Keystone Link, OVC Grant to Help Domestic Violence Victims and Their Pets Leave Abusive Situations


According to the American Veterinary Association, 99 percent of Americans consider pets to be companions or members of their families. Unfortunately, this loving bond can be used against domestic violence victims when their abusers use the animals as pawns for control.

More than 71 percent of battered women reported that their abusers have harmed, killed or threatened animals to coerce, control and intimidate them. These batterers also use animals to control and emotionally abuse children in the home. And often, victims will not leave a domestic violence situation for fear of leaving an animal behind with an abuser.



Grace Coleman

“Up to 40 percent of battered women do not leave abusive relationships because they fear for their animals’ welfare—they won’t leave their animals behind,” explained Grace Coleman, executive director of Crisis Center North (CCN). “At CCN, we’ve seen how animals can be weaponized by abusers; they may harm pets or threaten them with harm to exert control over their victims.


“Some of these animals have guarded and protected victims against their abusers, and now these same victims are expected to leave those faithful guardians behind,” she added. “Asking someone to leave what they perceive as a family member in an extremely dangerous situation is not viable for the victim or the animal—it’s an impossible choice to make. Yet, if you look at domestic violence services, we are lacking in pet-friendly programs.”


The National Link Coalition was formed to encourage different individuals and agencies—including those dealing with domestic violence, elder abuse, child maltreatment and animal abuse—to join together to stop violence against people and animals. In Pennsylvania, the Keystone Link Coalition, which was formed by Cathleen Palm, founder of the Center for Children’s Justice, and Kristen Tullo, Pennsylvania state director of the Humane Society of the U.S., works to find innovative solutions to these challenging issues.


“Domestic violence, children and elder abuse, and animal cruelty often concurrently exist, and they are at epidemic levels,” said Coleman, who is a founding member on the board of directors and the coalition’s public awareness and engagement chair. “Keystone Link looks at the connection between these various forms of violence.


“None of us can solve these problems alone, and we miss opportunities when we work in isolation,” she continued. “I’m excited to be a part of Keystone Link because it will encourage conversations between the various professionals who are involved in all of these areas, and together we can work to create innovative solutions for Pennsylvania.”


She notes that since 2011, CCN’s PAWS for Empowerment program has been making the case of the battered pet. Most recently, the agency applied for the Department of Justice’s Office for Victims of Crime (OVC) Emergency & Transitional Pet Shelter & Housing Assistance Grant. CCN was selected as one of five programs nationally to receive funding in October 2021.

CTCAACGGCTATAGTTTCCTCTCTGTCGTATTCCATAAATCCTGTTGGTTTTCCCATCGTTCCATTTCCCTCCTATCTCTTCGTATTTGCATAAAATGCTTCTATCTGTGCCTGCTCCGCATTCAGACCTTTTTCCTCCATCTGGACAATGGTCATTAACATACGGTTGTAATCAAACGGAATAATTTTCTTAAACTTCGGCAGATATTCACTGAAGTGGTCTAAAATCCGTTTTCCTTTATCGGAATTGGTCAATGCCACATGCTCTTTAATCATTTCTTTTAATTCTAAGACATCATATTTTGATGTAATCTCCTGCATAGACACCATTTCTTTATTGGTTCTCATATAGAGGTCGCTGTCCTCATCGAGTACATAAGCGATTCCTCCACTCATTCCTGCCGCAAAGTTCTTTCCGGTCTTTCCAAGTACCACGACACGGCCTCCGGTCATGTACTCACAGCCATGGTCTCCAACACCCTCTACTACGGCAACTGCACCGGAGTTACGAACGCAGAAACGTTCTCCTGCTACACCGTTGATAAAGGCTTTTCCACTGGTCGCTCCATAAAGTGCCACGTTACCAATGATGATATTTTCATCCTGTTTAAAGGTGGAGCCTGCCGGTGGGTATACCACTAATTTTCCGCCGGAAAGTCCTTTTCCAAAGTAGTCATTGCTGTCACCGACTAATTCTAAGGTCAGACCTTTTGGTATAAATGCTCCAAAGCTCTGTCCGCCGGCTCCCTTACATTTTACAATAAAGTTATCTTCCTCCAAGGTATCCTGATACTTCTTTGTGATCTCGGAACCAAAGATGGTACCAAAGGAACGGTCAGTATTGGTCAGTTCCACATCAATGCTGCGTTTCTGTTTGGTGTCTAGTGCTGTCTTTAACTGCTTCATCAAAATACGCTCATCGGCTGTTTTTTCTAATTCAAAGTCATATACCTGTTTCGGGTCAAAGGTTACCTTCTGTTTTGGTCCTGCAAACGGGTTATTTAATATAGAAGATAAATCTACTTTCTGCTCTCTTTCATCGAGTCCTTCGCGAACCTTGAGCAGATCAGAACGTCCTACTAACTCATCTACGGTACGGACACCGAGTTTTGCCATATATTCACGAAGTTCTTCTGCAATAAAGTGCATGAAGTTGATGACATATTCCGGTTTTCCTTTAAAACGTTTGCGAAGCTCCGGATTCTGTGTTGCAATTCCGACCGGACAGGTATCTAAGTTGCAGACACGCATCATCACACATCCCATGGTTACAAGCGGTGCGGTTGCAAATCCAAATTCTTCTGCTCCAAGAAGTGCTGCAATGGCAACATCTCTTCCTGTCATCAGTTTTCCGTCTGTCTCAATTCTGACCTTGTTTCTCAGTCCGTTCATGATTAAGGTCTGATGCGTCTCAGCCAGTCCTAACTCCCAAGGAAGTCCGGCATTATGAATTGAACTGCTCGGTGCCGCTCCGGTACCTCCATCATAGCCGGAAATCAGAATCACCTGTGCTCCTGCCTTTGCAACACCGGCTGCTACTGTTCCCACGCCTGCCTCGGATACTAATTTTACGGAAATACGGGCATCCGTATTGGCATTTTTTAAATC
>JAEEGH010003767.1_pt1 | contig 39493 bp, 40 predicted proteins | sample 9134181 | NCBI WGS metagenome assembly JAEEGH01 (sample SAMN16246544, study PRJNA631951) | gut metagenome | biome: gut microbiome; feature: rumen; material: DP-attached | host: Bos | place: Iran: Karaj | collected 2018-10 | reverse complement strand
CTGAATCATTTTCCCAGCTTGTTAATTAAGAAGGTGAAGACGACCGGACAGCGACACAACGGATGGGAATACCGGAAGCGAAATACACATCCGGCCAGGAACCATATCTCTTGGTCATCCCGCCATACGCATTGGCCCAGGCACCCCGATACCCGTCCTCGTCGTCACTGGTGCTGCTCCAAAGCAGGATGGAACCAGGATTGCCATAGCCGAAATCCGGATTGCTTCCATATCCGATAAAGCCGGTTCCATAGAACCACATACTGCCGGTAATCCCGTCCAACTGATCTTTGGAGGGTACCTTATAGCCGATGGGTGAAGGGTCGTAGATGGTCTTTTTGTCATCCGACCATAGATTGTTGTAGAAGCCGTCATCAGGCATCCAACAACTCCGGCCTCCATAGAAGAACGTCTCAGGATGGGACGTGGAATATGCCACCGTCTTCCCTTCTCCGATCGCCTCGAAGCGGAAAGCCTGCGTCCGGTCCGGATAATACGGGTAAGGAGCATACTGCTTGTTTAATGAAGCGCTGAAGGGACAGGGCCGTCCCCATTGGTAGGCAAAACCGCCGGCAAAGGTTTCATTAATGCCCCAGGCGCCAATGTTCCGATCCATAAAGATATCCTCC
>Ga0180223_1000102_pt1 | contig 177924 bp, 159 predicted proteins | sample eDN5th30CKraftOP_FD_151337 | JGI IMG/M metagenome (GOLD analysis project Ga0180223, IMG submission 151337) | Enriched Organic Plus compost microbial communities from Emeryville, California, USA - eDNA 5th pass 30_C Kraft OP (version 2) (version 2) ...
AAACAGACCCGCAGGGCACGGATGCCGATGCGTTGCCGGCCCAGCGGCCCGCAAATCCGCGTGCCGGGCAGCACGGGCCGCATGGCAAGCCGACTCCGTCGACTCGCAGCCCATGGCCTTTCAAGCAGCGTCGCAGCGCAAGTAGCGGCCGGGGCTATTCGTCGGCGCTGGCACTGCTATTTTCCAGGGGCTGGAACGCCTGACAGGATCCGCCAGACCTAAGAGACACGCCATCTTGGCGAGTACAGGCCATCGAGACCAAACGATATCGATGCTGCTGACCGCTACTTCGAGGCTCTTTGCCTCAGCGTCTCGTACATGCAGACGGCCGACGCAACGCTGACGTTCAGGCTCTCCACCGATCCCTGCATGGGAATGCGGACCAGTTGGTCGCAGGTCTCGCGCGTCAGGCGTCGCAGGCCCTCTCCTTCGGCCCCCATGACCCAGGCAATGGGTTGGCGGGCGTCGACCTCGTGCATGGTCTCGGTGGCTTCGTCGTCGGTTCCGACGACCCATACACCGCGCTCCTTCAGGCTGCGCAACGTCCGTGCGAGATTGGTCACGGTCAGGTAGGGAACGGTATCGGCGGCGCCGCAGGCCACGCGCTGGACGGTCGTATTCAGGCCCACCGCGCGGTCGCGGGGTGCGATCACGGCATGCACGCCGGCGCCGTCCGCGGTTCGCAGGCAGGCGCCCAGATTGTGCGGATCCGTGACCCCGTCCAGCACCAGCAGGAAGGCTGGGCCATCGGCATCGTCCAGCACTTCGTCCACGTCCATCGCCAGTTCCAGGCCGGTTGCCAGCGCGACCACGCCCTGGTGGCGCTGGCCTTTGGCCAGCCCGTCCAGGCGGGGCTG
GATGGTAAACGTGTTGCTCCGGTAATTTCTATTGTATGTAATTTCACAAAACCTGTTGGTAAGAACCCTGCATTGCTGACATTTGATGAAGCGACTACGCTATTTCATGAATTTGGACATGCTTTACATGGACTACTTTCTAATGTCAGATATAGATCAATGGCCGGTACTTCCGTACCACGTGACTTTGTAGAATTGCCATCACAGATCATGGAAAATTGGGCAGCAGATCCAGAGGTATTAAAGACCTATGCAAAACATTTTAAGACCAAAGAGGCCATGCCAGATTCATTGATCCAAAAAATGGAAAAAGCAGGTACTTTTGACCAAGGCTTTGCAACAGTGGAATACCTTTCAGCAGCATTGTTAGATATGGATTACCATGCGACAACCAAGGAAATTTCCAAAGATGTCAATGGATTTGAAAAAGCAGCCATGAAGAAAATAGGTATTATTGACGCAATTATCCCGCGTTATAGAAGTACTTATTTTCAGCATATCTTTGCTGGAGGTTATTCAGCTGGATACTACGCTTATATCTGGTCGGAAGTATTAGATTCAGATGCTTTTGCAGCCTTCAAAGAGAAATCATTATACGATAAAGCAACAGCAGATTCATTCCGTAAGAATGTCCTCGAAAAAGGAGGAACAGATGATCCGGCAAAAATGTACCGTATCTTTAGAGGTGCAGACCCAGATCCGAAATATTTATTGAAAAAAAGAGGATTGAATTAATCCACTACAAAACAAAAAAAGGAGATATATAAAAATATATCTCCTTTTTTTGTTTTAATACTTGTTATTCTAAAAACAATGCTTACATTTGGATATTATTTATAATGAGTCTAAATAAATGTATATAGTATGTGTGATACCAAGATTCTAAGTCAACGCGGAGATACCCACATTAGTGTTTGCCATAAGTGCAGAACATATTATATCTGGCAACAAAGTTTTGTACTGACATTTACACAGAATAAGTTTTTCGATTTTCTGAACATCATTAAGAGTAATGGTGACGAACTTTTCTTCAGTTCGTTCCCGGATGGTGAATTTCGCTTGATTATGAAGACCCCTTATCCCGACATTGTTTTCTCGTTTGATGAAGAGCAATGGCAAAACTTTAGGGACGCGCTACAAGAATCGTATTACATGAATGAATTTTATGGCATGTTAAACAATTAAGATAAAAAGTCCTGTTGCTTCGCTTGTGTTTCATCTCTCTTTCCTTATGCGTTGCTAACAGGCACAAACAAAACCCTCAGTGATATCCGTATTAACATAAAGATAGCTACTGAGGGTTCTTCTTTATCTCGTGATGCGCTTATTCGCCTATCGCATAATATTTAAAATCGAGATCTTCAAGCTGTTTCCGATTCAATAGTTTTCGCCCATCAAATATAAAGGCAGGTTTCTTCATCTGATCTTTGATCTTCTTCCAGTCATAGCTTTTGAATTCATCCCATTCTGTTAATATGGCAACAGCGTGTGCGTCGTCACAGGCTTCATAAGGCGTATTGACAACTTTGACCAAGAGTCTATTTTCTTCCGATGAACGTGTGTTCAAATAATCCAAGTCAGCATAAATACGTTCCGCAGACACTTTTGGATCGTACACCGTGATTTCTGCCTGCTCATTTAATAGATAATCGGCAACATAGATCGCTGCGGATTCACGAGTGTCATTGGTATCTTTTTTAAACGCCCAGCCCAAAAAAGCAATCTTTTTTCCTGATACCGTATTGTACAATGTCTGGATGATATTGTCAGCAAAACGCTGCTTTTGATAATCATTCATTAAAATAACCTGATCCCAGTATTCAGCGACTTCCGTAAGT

The $493,637 grant will provide funding for emergency and transitional housing for companion animals, and training for veterinarians on the intersectionality of domestic violence and animal abuse.


“CCN’s OVC award presents an amazing opportunity to educate our community on the bond between a victim and their pets, which is intensified during crisis such as domestic abuse,” said Dana Friday, PAWS for Empowerment coordinator. “We are excited to provide options for victims to take control of their lives and escape abusive environments with their family members at their sides.


“We are also looking forward to providing trainings to local organizations to identify, and hopefully break, the cycle of abuse of both animals and persons in the home,” she added.

Coleman, whose father was a veterinarian, knows firsthand how important this type of training can be.


“I grew up assisting my father every single day in his veterinary clinic, and I saw how victims trust veterinarians,” said Coleman. “In the U.S., women are more likely to be responsible for taking their pet to the veterinarian. As women are also disproportionately impacted by domestic violence, veterinary visits serve as a prime opportunity to interrupt the cycle of abuse.


“You’re not choosing animals above humans—if you intervene, you’re keeping them both safe,” she added. “In many domestic violence situations, the first victim is the companion animal.”


CCN has already started forming relationships with pet-friendly hotels in the area to provide emergency housing to victims and their pets fleeing abusive situations. The OVC grant will fully fund two pet-friendly units in the Domestic Violence-Unified Project Rapid Re-Housing Program (DV-UP RRH), where victims and their animals can stay for up to two years.


CCN is also unique in that in addition to providing a safe space for smaller companion animals, it has the ability to deal with large animals as well.


“It is almost unheard of for domestic violence organizations to have the resources to deal with large animals, but we’ll be able to provide boarding if someone needs to move a horse,” said Coleman. “It’s a need that has not previously been addressed and we’re very excited about it; it’s a very industrious part of this project.”


CCN will also be providing funds for victims to help with veterinary care costs, food, kennels, dog beds, relocation expenses or affiliated expenses. “The entire focus of the grant is to remove the barriers that exist when leaving an abusive situation, and being able to take your animal with you is one of them,” said Coleman.


Once the project is fully underway, CCN will need volunteers as well as area farms and boarding facilities that want to help. To learn more, visit www.crisiscenternorth.org.

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